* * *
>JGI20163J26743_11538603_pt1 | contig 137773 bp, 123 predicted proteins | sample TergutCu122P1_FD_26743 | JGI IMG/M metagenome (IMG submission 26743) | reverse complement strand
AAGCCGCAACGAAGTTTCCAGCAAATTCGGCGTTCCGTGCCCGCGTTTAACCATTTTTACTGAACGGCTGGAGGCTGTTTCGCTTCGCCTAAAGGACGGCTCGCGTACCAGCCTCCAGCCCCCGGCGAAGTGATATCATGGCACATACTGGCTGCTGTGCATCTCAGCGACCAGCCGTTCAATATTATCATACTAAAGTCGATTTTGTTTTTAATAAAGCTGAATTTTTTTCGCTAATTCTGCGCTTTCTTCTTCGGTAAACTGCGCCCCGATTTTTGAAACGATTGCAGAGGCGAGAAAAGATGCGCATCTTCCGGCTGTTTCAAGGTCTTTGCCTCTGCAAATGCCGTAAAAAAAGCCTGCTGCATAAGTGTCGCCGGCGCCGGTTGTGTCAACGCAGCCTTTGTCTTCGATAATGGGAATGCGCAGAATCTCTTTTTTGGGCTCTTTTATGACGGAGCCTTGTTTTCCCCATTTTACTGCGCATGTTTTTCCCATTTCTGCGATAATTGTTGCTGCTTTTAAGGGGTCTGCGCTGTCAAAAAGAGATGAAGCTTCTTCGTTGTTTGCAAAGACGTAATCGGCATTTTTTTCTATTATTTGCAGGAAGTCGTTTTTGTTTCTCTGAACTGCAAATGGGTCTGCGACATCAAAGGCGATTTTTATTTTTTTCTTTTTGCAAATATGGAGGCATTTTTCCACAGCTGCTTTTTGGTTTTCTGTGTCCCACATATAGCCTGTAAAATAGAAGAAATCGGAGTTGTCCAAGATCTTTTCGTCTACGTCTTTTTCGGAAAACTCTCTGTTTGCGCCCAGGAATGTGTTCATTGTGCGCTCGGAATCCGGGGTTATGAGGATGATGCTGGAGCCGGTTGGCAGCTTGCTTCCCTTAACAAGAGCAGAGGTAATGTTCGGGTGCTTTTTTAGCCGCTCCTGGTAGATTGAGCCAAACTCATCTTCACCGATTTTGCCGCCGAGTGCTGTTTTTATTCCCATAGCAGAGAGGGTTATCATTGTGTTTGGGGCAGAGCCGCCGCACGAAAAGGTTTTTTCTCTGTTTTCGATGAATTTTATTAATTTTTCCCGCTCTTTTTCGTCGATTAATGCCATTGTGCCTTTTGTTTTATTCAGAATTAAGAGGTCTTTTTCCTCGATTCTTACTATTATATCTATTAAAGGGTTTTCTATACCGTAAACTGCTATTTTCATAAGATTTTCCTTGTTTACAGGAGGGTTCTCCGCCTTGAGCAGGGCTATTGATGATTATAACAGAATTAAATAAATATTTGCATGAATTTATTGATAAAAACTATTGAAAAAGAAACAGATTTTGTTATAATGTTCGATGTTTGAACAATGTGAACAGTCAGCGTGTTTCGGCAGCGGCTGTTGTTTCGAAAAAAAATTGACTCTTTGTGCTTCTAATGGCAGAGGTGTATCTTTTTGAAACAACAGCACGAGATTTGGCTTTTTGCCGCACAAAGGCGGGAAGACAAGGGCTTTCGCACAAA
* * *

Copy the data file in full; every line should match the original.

>JGI20163J26743_11538603_pt1 | contig 137773 bp, 123 predicted proteins | sample TergutCu122P1_FD_26743 | JGI IMG/M metagenome (IMG submission 26743) | reverse complement strand
AAGCCGCAACGAAGTTTCCAGCAAATTCGGCGTTCCGTGCCCGCGTTTAACCATTTTTACTGAACGGCTGGAGGCTGTTTCGCTTCGCCTAAAGGACGGCTCGCGTACCAGCCTCCAGCCCCCGGCGAAGTGATATCATGGCACATACTGGCTGCTGTGCATCTCAGCGACCAGCCGTTCAATATTATCATACTAAAGTCGATTTTGTTTTTAATAAAGCTGAATTTTTTTCGCTAATTCTGCGCTTTCTTCTTCGGTAAACTGCGCCCCGATTTTTGAAACGATTGCAGAGGCGAGAAAAGATGCGCATCTTCCGGCTGTTTCAAGGTCTTTGCCTCTGCAAATGCCGTAAAAAAAGCCTGCTGCATAAGTGTCGCCGGCGCCGGTTGTGTCAACGCAGCCTTTGTCTTCGATAATGGGAATGCGCAGAATCTCTTTTTTGGGCTCTTTTATGACGGAGCCTTGTTTTCCCCATTTTACTGCGCATGTTTTTCCCATTTCTGCGATAATTGTTGCTGCTTTTAAGGGGTCTGCGCTGTCAAAAAGAGATGAAGCTTCTTCGTTGTTTGCAAAGACGTAATCGGCATTTTTTTCTATTATTTGCAGGAAGTCGTTTTTGTTTCTCTGAACTGCAAATGGGTCTGCGACATCAAAGGCGATTTTTATTTTTTTCTTTTTGCAAATATGGAGGCATTTTTCCACAGCTGCTTTTTGGTTTTCTGTGTCCCACATATAGCCTGTAAAATAGAAGAAATCGGAGTTGTCCAAGATCTTTTCGTCTACGTCTTTTTCGGAAAACTCTCTGTTTGCGCCCAGGAATGTGTTCATTGTGCGCTCGGAATCCGGGGTTATGAGGATGATGCTGGAGCCGGTTGGCAGCTTGCTTCCCTTAACAAGAGCAGAGGTAATGTTCGGGTGCTTTTTTAGCCGCTCCTGGTAGATTGAGCCAAACTCATCTTCACCGATTTTGCCGCCGAGTGCTGTTTTTATTCCCATAGCAGAGAGGGTTATCATTGTGTTTGGGGCAGAGCCGCCGCACGAAAAGGTTTTTTCTCTGTTTTCGATGAATTTTATTAATTTTTCCCGCTCTTTTTCGTCGATTAATGCCATTGTGCCTTTTGTTTTATTCAGAATTAAGAGGTCTTTTTCCTCGATTCTTACTATTATATCTATTAAAGGGTTTTCTATACCGTAAACTGCTATTTTCATAAGATTTTCCTTGTTTACAGGAGGGTTCTCCGCCTTGAGCAGGGCTATTGATGATTATAACAGAATTAAATAAATATTTGCATGAATTTATTGATAAAAACTATTGAAAAAGAAACAGATTTTGTTATAATGTTCGATGTTTGAACAATGTGAACAGTCAGCGTGTTTCGGCAGCGGCTGTTGTTTCGAAAAAAAATTGACTCTTTGTGCTTCTAATGGCAGAGGTGTATCTTTTTGAAACAACAGCACGAGATTTGGCTTTTTGCCGCACAAAGGCGGGAAGACAAGGGCTTTCGCACAAA